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On the Theory of Average Case Complexity
 Journal of Computer and System Sciences
, 1997
"... This paper takes the next step in developing the theory of average case complexity initiated by Leonid A Levin. Previous works [Levin 84, Gurevich 87, Venkatesan and Levin 88] have focused on the existence of complete problems. We widen the scope to other basic questions in computational complexity. ..."
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Cited by 124 (6 self)
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This paper takes the next step in developing the theory of average case complexity initiated by Leonid A Levin. Previous works [Levin 84, Gurevich 87, Venkatesan and Levin 88] have focused on the existence of complete problems. We widen the scope to other basic questions in computational complexity. Our results include: ffl the equivalence of search and decision problems in the context of average case complexity; ffl an initial analysis of the structure of distributionalNP (i.e. NP problems coupled with "simple distributions") under reductions which preserve average polynomialtime; ffl a proof that if all of distributionalNP is in average polynomialtime then nondeterministic exponentialtime equals deterministic exponential time (i.e., a collapse in the worst case hierarchy); ffl definitions and basic theorems regarding other complexity classes such as average logspace. An exposition of the basic definitions suggested by Levin and suggestions for some alternative definitions ...
A Faster Distributed Protocol for Constructing a Minimum Spanning Tree
 In Proc. of the 15 th Annual ACMSIAM Symposium on Discrete Algorithms (SODA
, 2004
"... Abstract This paper studies the problem of constructing a minimumweight spanning tree (MST) in a distributed network. This is one of the most important problems in the area of distributed computing. There is a long line of gradually improving protocols for this problem, and the state of the art to ..."
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Cited by 42 (3 self)
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Abstract This paper studies the problem of constructing a minimumweight spanning tree (MST) in a distributed network. This is one of the most important problems in the area of distributed computing. There is a long line of gradually improving protocols for this problem, and the state of the art today isa protocol with running time O(\Lambda (G) + pn * log * n) due to Kutten and Peleg [22], where \Lambda (G) denotesthe diameter of the graph G. Peleg and Rubinovich [29] have shown that ~\Omega (pn) time is required forconstructing an MST even on graphs of small diameter, and claimed that their result &quot;establishes the asymptotic nearoptimality &quot; of the protocol of [22].In this paper we refine this claim, and devise a protocol that constructs the MST in ~ O(u(G,!)+pn)rounds, where u(G,!) is the MSTradius of the graph. The ratio between the diameter and the MSTradius may be as large as \Theta ( n), and, consequently, on some inputs our protocol is faster than theprotocol of [22] by a factor of ~\Omega (p n). Also, on every input, the running time of our protocol is nevergreater than twice the running time of the protocol of [22].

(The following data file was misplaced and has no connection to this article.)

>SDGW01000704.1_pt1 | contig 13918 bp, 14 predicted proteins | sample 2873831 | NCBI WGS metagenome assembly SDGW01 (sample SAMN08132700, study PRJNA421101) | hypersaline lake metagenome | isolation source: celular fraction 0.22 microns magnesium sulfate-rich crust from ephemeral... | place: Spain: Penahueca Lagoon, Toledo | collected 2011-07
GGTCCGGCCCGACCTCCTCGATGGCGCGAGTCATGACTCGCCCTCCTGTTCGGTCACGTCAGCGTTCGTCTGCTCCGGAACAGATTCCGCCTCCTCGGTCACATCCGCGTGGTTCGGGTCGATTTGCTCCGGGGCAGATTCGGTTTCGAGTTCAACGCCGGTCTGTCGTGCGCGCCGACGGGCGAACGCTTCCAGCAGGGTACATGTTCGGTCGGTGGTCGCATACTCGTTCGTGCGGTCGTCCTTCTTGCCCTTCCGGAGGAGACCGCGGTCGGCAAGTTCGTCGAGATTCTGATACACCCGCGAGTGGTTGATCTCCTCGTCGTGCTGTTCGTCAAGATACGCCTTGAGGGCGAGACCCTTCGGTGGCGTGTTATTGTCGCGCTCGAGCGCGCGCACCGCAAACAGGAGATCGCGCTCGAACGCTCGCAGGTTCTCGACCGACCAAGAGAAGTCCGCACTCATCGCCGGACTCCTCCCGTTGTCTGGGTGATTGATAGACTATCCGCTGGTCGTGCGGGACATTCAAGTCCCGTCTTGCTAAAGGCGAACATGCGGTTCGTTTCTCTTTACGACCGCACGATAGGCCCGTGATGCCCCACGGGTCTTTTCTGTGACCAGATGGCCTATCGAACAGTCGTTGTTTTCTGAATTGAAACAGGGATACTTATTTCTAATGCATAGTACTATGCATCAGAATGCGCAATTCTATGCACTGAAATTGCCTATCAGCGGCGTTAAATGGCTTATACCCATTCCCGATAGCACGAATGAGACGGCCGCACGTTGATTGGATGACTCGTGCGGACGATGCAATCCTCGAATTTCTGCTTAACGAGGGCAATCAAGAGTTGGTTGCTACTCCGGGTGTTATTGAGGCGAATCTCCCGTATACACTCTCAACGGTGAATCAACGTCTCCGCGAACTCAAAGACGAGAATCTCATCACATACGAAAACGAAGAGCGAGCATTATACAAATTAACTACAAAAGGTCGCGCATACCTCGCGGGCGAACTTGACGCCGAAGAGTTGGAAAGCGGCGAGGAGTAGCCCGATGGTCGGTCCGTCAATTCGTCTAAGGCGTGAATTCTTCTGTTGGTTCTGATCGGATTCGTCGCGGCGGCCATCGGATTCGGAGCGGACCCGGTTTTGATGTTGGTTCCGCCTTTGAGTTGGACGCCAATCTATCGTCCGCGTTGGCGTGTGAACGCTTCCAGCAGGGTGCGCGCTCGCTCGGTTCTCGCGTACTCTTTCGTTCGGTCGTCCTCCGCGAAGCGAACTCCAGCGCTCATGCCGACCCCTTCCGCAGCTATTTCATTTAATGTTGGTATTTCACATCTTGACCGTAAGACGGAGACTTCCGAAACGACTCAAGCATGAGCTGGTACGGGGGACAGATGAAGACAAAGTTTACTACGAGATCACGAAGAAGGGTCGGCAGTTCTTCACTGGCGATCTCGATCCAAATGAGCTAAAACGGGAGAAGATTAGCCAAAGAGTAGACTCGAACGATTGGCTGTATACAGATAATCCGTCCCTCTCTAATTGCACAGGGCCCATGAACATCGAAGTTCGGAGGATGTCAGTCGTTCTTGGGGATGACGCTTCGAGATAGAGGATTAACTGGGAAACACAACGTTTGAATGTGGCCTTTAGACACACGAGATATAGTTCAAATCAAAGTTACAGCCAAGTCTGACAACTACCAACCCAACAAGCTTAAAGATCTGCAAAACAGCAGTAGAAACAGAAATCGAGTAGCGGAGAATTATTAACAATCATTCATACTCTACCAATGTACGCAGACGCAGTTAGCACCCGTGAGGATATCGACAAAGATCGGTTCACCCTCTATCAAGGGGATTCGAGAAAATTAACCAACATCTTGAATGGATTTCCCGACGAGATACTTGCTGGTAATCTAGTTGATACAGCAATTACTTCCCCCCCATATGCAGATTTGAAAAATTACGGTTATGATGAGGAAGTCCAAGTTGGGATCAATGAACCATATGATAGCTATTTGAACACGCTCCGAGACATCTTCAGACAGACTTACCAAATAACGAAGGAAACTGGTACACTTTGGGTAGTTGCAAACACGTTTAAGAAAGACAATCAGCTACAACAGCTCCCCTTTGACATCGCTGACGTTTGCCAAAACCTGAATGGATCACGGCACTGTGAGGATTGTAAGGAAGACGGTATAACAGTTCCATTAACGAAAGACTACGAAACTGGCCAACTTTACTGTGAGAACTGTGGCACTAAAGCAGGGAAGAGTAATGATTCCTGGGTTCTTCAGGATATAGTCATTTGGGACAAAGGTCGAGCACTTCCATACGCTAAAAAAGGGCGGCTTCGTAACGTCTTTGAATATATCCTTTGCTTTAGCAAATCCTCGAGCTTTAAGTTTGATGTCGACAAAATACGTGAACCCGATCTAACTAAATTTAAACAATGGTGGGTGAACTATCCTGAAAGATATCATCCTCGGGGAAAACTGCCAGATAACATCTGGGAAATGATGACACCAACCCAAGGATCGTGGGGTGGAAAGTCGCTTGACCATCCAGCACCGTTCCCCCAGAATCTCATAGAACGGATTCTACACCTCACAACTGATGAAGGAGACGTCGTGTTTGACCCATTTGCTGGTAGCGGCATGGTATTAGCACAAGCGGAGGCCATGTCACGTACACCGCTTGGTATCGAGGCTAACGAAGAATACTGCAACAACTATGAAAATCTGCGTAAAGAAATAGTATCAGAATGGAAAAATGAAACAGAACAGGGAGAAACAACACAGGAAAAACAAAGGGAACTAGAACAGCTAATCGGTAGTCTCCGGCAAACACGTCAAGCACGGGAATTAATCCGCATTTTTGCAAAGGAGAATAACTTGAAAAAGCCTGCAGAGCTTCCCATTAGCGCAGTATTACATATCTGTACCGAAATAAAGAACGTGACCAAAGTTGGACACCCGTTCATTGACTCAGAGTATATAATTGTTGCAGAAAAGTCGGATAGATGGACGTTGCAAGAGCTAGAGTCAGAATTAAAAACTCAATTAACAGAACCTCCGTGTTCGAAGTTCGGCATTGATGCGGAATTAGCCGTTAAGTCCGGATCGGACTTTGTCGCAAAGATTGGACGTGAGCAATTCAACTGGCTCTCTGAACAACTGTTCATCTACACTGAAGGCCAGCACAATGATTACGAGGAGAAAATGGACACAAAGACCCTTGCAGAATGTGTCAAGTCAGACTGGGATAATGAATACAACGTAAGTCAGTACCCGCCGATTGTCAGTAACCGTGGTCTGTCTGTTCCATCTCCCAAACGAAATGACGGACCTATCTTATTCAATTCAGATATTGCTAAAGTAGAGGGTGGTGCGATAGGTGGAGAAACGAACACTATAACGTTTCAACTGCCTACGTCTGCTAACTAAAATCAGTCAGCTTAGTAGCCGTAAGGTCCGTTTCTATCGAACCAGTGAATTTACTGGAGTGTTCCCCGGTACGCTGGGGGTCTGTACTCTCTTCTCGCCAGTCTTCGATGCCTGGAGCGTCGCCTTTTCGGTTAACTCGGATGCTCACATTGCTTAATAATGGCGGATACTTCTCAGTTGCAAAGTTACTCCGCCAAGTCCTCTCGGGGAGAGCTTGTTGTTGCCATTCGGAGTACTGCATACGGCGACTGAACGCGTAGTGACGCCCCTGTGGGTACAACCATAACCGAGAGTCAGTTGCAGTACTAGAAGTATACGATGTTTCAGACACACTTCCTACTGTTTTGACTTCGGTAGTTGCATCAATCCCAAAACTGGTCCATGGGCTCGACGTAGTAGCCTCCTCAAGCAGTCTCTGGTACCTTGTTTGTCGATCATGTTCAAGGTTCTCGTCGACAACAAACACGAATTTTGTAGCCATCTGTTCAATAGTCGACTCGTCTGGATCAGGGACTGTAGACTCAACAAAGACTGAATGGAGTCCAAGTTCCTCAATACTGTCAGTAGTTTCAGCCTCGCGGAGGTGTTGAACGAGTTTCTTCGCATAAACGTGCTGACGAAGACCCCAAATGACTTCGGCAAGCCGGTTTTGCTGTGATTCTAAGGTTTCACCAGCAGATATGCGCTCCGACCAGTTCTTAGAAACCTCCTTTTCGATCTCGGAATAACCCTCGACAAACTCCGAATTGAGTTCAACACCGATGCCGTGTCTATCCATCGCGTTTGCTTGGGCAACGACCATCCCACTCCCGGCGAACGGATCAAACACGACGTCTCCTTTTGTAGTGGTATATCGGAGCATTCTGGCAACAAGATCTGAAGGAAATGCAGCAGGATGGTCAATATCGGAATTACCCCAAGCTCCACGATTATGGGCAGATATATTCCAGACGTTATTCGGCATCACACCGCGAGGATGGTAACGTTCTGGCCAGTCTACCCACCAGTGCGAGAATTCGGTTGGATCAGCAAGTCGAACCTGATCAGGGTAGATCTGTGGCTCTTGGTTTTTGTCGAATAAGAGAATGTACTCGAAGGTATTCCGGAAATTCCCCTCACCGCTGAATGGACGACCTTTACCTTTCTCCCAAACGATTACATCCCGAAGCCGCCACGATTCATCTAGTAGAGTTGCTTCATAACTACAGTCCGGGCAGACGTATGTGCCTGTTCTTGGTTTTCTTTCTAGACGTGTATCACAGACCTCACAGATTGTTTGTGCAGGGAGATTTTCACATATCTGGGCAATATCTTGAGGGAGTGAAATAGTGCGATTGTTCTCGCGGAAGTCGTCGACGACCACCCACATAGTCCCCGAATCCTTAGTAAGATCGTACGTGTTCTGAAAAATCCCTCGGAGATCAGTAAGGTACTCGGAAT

An overview of computational complexity
 Communications of the ACM
, 1983
"... foremost recognition of technical contributions to the computing community. The citation of Cook's achievements noted that "Dr. Cook has advanced our understanding of the complexity of computation in a significant and profound way. His seminal paper, The Complexity of Theorem Proving P ..."
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foremost recognition of technical contributions to the computing community. The citation of Cook's achievements noted that &quot;Dr. Cook has advanced our understanding of the complexity of computation in a significant and profound way. His seminal paper, The Complexity of Theorem Proving Procedures, presented at the 1971 ACM SIGACT Symposium on the Theory of Computing, laid the foundations for the theory of NPcompleteness. The ensuing exploration of the boundaries and nature of the NPcomplete class of problems has been one of the most active and important research activities in computer science for the last decade. Cook is well known for his influential results in fundamental areas of computer science. He has made significant contributions to complexity theory, to timespace tradeoffs in computation, and to logics for programming languages. His work is characterized by elegance and insights and has illuminated the very nature of computation.&quot; During 19701979, Cook did extensive work under grants from the
A system for incremental learning based on algorithmic probability
 Probability,” Proceedings of the Sixth Israeli Conference on Artificial Intelligence, Computer Vision and Pattern Recognition
, 1989
"... We have employed Algorithmic Probability Theory to construct a system for machine learning of great power and generality. The principal thrust of present research is the design of sequences of problems to train this system. Current programs for machine learning are limited in the kinds of concepts a ..."
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Cited by 22 (7 self)